8 Forms of Businesses Business is always accounted for separately Sole Traders (single owner) Partnerships (multiple owners) Companies (single or multiple owners) LLPs (multiple owners)
9 Incorporation as a Company Limited liability of owners Taxation differences (corporation tax not personal income tax) Succession and control (company is independent of its owners) Greater financing opportunities (e.g. listed companies sell shares to the public) Costs of compliance and administration
10 3 Main Financial Statements Balance Sheets:Show: ‘A snapshot of a business at a point in time.’Show: The net worth of a business.Net Worth = Owners’ equity.Profit and Loss Accounts:Show: The profitability of the business.Explain changes in Net Worth.Cash Flow Statements:Show: The liquidity of the business.Show: Sources and applications of funds.Explain changes in cash
11 show them Somerfield accounts explain assets, liabilities point out layout of items
12 Balance SheetsShow:snapshot of business at point in time (the balance sheet date)net worth = net assets = total assets - total liabilitiesworking capital (= net current assets)owners’ equity (= capital + reserves)sources of finance (= owners’ equity + long-term liabilities)
13 The Balance Sheet Equation Net Worth = Owners’ EquityHorizontal Format:Total Assets = Total Liabilities + Owners’ EquityVertical Formats:1 Fixed Assets + Working Capital - Long-Term Liabilities = Owners’ Equity2 Fixed Assets + Working Capital = Long-Term Liabilities + Owners’ Equity
14 Discuss pictorial representation, Bristol Industries and Invented Ltd Point out differences in vertical formatsnote horizontal format as example 2.2 in textbookExplain briefly what each item isStart talking about differences between company accounts and other business accounts (e.g. proprietor’s capital)Capital and reserves:If you don’t know how much was invested or brought forward from last year, and how much is this year’s profit, just use the total figure.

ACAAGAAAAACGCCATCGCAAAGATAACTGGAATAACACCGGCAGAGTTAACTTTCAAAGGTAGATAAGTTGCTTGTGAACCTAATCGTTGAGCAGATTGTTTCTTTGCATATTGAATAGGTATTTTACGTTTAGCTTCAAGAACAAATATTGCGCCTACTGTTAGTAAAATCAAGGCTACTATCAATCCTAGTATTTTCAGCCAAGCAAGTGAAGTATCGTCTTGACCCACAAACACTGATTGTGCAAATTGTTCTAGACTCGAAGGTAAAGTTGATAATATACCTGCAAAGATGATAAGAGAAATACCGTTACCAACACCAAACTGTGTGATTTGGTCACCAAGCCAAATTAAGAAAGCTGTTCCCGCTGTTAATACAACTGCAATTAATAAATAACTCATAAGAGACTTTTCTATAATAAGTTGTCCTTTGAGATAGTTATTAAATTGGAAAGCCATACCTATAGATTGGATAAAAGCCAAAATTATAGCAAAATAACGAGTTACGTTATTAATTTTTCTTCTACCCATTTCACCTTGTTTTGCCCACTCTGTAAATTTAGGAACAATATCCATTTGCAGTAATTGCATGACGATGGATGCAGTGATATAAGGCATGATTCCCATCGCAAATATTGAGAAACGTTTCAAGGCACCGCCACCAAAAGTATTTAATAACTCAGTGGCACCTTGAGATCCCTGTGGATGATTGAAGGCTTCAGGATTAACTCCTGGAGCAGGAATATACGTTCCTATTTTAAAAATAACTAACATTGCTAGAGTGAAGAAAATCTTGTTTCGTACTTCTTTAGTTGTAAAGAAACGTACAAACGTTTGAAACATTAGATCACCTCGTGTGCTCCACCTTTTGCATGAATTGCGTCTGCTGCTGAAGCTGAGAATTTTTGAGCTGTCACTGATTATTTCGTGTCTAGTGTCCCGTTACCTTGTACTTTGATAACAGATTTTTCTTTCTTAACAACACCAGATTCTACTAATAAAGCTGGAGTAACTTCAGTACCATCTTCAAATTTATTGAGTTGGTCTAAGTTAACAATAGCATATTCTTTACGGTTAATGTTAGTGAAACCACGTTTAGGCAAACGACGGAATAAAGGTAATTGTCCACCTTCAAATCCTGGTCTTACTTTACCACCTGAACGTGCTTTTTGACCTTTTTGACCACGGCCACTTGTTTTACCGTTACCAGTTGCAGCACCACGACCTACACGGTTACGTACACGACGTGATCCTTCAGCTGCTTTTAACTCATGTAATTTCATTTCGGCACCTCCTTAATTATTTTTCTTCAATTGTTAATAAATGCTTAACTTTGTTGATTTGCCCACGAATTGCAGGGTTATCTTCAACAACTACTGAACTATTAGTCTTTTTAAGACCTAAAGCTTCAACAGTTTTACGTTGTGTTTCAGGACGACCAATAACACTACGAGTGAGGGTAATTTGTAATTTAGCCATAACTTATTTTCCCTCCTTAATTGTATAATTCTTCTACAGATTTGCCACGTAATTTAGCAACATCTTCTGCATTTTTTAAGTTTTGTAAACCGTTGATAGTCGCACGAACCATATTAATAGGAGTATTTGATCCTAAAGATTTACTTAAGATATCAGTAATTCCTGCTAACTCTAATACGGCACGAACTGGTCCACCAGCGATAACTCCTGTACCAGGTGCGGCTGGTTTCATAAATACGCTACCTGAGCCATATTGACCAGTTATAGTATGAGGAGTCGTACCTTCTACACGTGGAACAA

15 Impact of Different Business Forms The owners’ equity bit at the bottom of the balance sheet changes depending on the business formSole traderno share capital, just capital. No dividends - drawings may be either in P&L or B/SPartnershiplike sole trader, but show each partner’s share separatelyCompanyshare capital and reserves, dividends in P&L
16 Profit and Loss Accounts Show:history book of transactions over past periodprepared on accruals basis (matching)explains changes in net worth from one balance sheet to the nextprofit = income - expenditureincome = sales revenue (turnover) + otherexpenditure = cost of sales + expenses (+ divs)COS = op. Stock + purchases - cl. stock
17 Discuss Invented Ltd, esp Discuss Invented Ltd, esp. with reference to dividends, and net profit/operating profit/PBIT.Note bank interest (on overdraft) is part of operating profitExplain idea of depreciation - non cash item
18 Cash Flow Statements Show: Remember: history book of cash flows over past periodliquidity (without cash, businesses fail)sources and applications of fundsexplan changes in cash from one balance sheet to the nextRemember:profit is not the same as cash, and cash is not the same as profit
19 Discuss Invented Ltdnote depreciation is added back as it is a non cash item - explain (briefly) what it is (again!)
20 Balance Sheet Examples (remember the impact of different business forms) A. Dr Seatham Rythe
23 The Ashton CompanyThis is still a simple example, but notice that there are ‘incomplete records’This is very common - get used to it now!Here the only missing information is the retained profit reserve for the balance sheet - we can work it out because we know that the balance sheet should balanceIn future questions could be missing figures for sales, debtors, purchases, creditors, etc.Pay careful attention to the layout
24 How Transactions Affect the Balance Sheet 1. Joe Smith invests £1,000 cash in his new business.
25 How Transactions Affect the Balance Sheet 2. The business spends £100 cash on stock.
26 How Transactions Affect the Balance Sheet 3. The stock is sold for £150 cash.What would have happened if the stock was sold on credit?
27 How Transactions Affect the Balance Sheet 4. More stock costing £50 is bought on credit.
29 The Ashton Company Again We have the opening balance sheet (p.19)We are told what transactions have occurred over the past period (September)We have to piece together the new (closing) balance sheet, and the profit and loss accountRemember to distinguish cash and profit
32 Cash Flow Statements Remember, these explain changes in cash First, calculate the net cash flow from operating activities, adding back non-cash items to operating profit (=net profit=PBIT)Depreciation is a non-cash itemdepreciation is way of spreading the cost of a fixed asset over its useful economic life (application of the accruals concept)it is deducted from fixed assets in the balance sheet (accumulated amount), and from the P&L account (charge for period only)
33 Go through first example NOTE ERROR RE OPERATING PROFIT! see corrected version on additional handoutNOTE ERROR RE INTEREST PAID!Nick’s Newsmart example